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Wolverine and The X-Men: Deadly Enemies DVD Review
Continuing the adventures of Wolverine and the X-Men from the new Nicktoons Network animated series, the appropriately-titled Wolverine and The X-Men: Deadly Enemies expands on the set-up from the previous DVD release, with Wolverine bringing the famed X-Men back together. But now, we get to look at the larger world outside of the X-Mansion, including the first appearance of the Hulk and Mojo. For those who enjoyed the three-part opener to the series from the previous Wolverine and The X-Men: Heroes Return Trilogy DVD release, I have no doubt that the five episodes found in here will keep you just as hooked.
Wolverine and the X-Men continue their fight to prevent an unspeakable future as menacing opponents await in Wolverine and the X-Men: Deadly Enemies. The X-Men fight to save Storm’s life after the parasitic Shadow King infiltrates her mind. And Wolverine teams up with Gambit to ‘steal back’ a technological collar that inhibits mutant powers, before Senator Kelly can use it against them. On the high seas, Nightcrawler battles devious pirates, in the business of kidnapping mutant refugees for their mysterious master, Mojo. In order to protect his friends, Wolverine must face-off against the Incredible Hulk, but he soon discovers there is a new enemy lurking in the darkness. And in a shocking request from Professor Xavier in the future, Wolverine and the X-Men must return a young mutant to the custody of their most relentless adversary, the MRD.
Showcasing the next five episodes in proper order, Wolverine and The X-Men: Deadly Enemies slowly moves the overall storyline along, leaving enough interest to ensure fans will be coming back for a third volume release, but also providing some pretty satisfying episodes to avoid anyone from feeling cheated by any lack of resolution. Now, every episode includes here doesn't move the story ahead, but each do help establish the overall mood and tone of the series.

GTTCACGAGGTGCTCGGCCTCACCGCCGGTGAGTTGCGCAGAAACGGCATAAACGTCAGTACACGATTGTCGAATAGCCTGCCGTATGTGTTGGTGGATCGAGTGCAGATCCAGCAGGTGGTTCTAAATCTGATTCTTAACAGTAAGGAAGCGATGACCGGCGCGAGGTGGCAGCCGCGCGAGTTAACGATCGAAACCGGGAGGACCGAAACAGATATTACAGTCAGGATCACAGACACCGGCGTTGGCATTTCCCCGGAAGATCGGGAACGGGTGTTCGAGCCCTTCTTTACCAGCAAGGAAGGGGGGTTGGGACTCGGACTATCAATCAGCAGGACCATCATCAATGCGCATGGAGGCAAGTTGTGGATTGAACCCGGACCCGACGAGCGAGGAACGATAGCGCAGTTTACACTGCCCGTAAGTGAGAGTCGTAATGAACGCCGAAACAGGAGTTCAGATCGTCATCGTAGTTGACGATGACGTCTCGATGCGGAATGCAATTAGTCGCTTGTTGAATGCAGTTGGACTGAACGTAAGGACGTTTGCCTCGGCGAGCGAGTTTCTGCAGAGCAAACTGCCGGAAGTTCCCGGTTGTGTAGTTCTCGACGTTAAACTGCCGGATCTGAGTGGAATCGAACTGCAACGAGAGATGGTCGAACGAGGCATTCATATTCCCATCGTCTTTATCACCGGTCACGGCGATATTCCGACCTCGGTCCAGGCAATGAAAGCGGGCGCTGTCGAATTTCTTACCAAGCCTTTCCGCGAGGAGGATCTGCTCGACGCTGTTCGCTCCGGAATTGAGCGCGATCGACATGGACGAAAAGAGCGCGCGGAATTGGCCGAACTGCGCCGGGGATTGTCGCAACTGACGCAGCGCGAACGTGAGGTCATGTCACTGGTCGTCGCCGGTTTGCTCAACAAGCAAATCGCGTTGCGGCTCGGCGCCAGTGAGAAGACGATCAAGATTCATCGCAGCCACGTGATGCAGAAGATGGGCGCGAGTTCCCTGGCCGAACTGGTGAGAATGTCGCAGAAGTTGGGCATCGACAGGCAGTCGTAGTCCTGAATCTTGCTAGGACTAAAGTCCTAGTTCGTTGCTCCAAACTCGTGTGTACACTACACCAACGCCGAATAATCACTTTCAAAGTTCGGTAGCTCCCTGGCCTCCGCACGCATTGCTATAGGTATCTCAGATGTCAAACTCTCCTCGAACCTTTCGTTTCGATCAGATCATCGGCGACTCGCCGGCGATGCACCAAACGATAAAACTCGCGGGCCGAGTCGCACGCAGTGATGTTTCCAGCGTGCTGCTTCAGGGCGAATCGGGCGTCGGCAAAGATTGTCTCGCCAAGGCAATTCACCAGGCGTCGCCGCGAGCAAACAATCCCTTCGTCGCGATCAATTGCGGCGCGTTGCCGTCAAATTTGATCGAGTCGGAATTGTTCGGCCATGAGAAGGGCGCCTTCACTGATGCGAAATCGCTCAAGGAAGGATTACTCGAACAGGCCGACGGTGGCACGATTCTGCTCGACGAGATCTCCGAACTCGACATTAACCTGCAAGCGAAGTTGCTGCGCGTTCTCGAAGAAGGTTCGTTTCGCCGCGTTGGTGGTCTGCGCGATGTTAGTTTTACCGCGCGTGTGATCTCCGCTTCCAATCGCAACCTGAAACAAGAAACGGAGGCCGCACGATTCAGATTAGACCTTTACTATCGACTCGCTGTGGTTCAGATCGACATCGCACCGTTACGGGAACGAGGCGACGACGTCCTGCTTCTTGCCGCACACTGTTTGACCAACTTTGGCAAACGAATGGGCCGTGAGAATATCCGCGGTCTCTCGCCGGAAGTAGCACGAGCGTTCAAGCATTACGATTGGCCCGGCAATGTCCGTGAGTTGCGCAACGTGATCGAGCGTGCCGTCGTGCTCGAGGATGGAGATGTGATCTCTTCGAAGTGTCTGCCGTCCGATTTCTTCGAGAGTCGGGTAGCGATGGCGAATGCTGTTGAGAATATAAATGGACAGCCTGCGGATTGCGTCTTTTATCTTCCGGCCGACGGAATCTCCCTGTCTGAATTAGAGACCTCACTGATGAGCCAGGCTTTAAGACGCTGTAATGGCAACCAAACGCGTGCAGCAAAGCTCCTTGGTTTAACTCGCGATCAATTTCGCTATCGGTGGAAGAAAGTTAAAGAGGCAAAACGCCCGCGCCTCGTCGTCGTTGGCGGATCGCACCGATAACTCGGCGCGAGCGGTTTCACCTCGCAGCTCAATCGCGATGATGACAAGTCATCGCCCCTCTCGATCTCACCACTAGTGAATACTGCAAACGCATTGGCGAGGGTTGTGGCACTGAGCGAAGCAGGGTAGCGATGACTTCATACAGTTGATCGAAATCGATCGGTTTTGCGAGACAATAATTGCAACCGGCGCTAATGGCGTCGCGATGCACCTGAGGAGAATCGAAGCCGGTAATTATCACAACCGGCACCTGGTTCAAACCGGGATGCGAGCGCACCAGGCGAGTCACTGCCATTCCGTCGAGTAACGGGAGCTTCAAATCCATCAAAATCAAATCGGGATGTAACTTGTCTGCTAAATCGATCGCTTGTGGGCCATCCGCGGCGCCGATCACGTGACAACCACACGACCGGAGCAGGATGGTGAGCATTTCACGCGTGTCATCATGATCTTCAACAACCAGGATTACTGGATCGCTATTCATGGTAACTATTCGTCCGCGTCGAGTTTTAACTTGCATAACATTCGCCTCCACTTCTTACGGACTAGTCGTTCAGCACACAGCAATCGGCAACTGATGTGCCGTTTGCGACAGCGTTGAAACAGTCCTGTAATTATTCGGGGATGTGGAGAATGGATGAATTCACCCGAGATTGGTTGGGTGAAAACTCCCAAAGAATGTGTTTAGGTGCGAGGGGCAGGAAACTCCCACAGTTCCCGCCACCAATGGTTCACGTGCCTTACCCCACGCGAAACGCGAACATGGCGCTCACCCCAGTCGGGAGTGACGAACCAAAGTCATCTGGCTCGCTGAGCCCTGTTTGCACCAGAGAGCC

The episodes featured in this collection include "Overflow," "X-Calibre," "Theives' Gambit," "Wolverine Versus The Hulk," and "Time Bomb."
The episodes includes here are all good in their own rights, but some are more enjoyable then others. If I had to pick my least favorite in this release, that would go to "Overflow." I've never been a big fan of Storm and her history with the villain Shadow King and this episode really does nothing to change that for me. Now, I know there's a pile of Storm fans out there and, believe me, if you like Storm then you'll love this episode. Keep in mind that while I say that episode is my least favorite, it's not a weak episode. There's some really cool elements in it, like the very cool way the Shadow King makes his way to Storm, for example.
The remaining episodes are all enjoyable and, for the most part, solid episodes. "Wolverine Versus Hulk" is a fun episode bringing the rivalry between two of Marvel's greatest heroes to the forefront. While this episode is obviously not as violent as the recent manic Hulk Versus Wolverine short film released earlier this year, it's still a fun episode that definitely opens up the Wolverine and The X-Men universe a little bit. "Time Bomb" is a great episode, showcasing both the Brotherhood and the X-Men in a desperate race to stop a mutant from causing a cataclysmic event. "Theives' Gambit" introduces the popular character Gambit into the mix, clashing against the X-Men instead of joining their cause. A smart move for a character, one who can get tiring if overexposed. And finally, while "X-Calibre" introduces Mojo - one of the worst X-characters ever created - it's balanced out by the fact that we get a rip-roaring fun swashbuckling Nightcrawler tale. It's just a fun series that both the die-hard X-Men fan and casual fan can really get into.